What is deductive tasting?
the method of blind tasting
Why do we do deductive tasting?
- -to avoid a predispitory of money, the winery, and appellation
- -increase focus
- -improve palate and ability to taste
- -form taste references
- -increase wine knowledge
- -improve ability to sell wine
- -increase appreciation for wine and food
What are the steps of deductive tasting? (the only way of coming to a realistic conclusion)
- 1. Sight
- 2. Nose
- 3. Palate
- 4. Conclusion
What is the benefit of using sight?
provide information about age and condition (see age through rim variation)
Sight: What is clarity?
- Filtered (new world) vs. unfiltered (old world)
- indication of the process
- clarity includes brilliant (clear) or dull (turbid and cloudy)
Sight:What is brightness?
- capacity of a wine to reflect light
- concentration of the color
- bright = higher concentration
Sight: What is the purpose of the color?
- Clues to wine's age, storage or grape variety
- Green --> young white wines/brand new or 1st vintage
- Orange, yellow, and brown --> older reds
- Generally --> white and blush get darker; red goes lighter with age; pigments and tannin precipate sediments with age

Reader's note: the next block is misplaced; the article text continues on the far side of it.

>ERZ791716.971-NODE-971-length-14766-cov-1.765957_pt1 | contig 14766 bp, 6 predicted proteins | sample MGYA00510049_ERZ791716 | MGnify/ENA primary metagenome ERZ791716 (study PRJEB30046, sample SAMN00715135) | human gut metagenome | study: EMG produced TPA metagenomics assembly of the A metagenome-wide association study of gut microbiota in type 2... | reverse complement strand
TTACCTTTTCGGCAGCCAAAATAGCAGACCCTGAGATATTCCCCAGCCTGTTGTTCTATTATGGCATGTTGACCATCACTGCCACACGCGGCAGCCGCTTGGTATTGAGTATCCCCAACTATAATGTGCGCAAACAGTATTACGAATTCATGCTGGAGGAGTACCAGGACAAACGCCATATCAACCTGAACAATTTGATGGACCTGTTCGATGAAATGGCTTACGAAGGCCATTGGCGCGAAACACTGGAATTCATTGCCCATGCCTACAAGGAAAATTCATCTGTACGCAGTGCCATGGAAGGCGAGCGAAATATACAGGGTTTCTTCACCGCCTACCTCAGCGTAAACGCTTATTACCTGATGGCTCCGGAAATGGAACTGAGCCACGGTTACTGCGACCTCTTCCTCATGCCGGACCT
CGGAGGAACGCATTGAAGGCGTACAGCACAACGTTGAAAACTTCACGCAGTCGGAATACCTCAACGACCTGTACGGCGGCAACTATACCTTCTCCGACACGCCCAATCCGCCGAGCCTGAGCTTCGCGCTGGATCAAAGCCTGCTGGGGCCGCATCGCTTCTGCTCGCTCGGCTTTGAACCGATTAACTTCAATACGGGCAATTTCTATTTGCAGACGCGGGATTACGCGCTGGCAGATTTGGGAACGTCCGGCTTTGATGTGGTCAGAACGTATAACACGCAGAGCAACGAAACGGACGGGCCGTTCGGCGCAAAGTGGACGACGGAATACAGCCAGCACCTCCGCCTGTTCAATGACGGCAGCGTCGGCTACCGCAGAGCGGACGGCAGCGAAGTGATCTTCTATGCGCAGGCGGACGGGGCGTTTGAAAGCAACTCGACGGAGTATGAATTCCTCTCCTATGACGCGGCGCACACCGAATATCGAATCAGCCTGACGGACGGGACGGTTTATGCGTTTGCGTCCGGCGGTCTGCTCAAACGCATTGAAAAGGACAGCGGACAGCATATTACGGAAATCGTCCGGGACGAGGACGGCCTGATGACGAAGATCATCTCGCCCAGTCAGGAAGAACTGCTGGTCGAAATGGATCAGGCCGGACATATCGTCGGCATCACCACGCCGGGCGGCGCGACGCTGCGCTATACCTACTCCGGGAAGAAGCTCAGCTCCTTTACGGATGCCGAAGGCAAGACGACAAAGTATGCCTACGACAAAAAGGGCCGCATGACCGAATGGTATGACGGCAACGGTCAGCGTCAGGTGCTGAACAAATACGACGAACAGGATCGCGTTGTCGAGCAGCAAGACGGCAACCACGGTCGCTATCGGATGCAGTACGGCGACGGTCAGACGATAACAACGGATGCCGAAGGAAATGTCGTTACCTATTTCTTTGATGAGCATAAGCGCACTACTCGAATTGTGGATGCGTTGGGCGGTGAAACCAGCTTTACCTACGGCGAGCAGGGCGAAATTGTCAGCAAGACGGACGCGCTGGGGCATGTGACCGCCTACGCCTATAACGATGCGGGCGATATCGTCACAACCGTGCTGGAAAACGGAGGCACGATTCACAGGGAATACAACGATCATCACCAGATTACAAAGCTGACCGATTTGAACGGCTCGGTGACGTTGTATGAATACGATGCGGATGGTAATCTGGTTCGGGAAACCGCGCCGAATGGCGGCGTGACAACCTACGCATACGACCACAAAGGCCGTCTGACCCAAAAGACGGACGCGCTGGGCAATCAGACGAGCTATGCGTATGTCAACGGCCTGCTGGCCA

Sight: Rim variation --> Tartrates/Sediment?
- Tartrates: too cold, find in white wine if not fermented cold or stabilized cold = form crystals under 40 degrees
- Sediment: older, unfiltered in young red wine
Slow tearing = higher alcohol and sugar
What are the benefits of the nose?
- The most important step
- 85% of taste
- Swirl to release esters
What are the fault factors?
- TCA Corkiness - musty from cork
- Oxidation --> dull, flat
- Volatile acidity
- Excess sulphur dioxide
- Hyrdrogen sulfide--> rotten eggs
- Materize --> kill wine by cooking it 90 degrees more than 10 min
How do you store wine?
- On its side
- If it's stored straight up and down, the cork with dry out which will crack the cork and bring in oxygen = turn to vinegar
- No light
- No change in temperature
- Non fruit -->flowers, spices, herbs, botrytis, etc
- Earthiness --> common in old world wines; mushroom, damp, earth, dirt
- Wood --> Old/French (tight grain) vs. New/American (loose grain); large barrel vs. barrique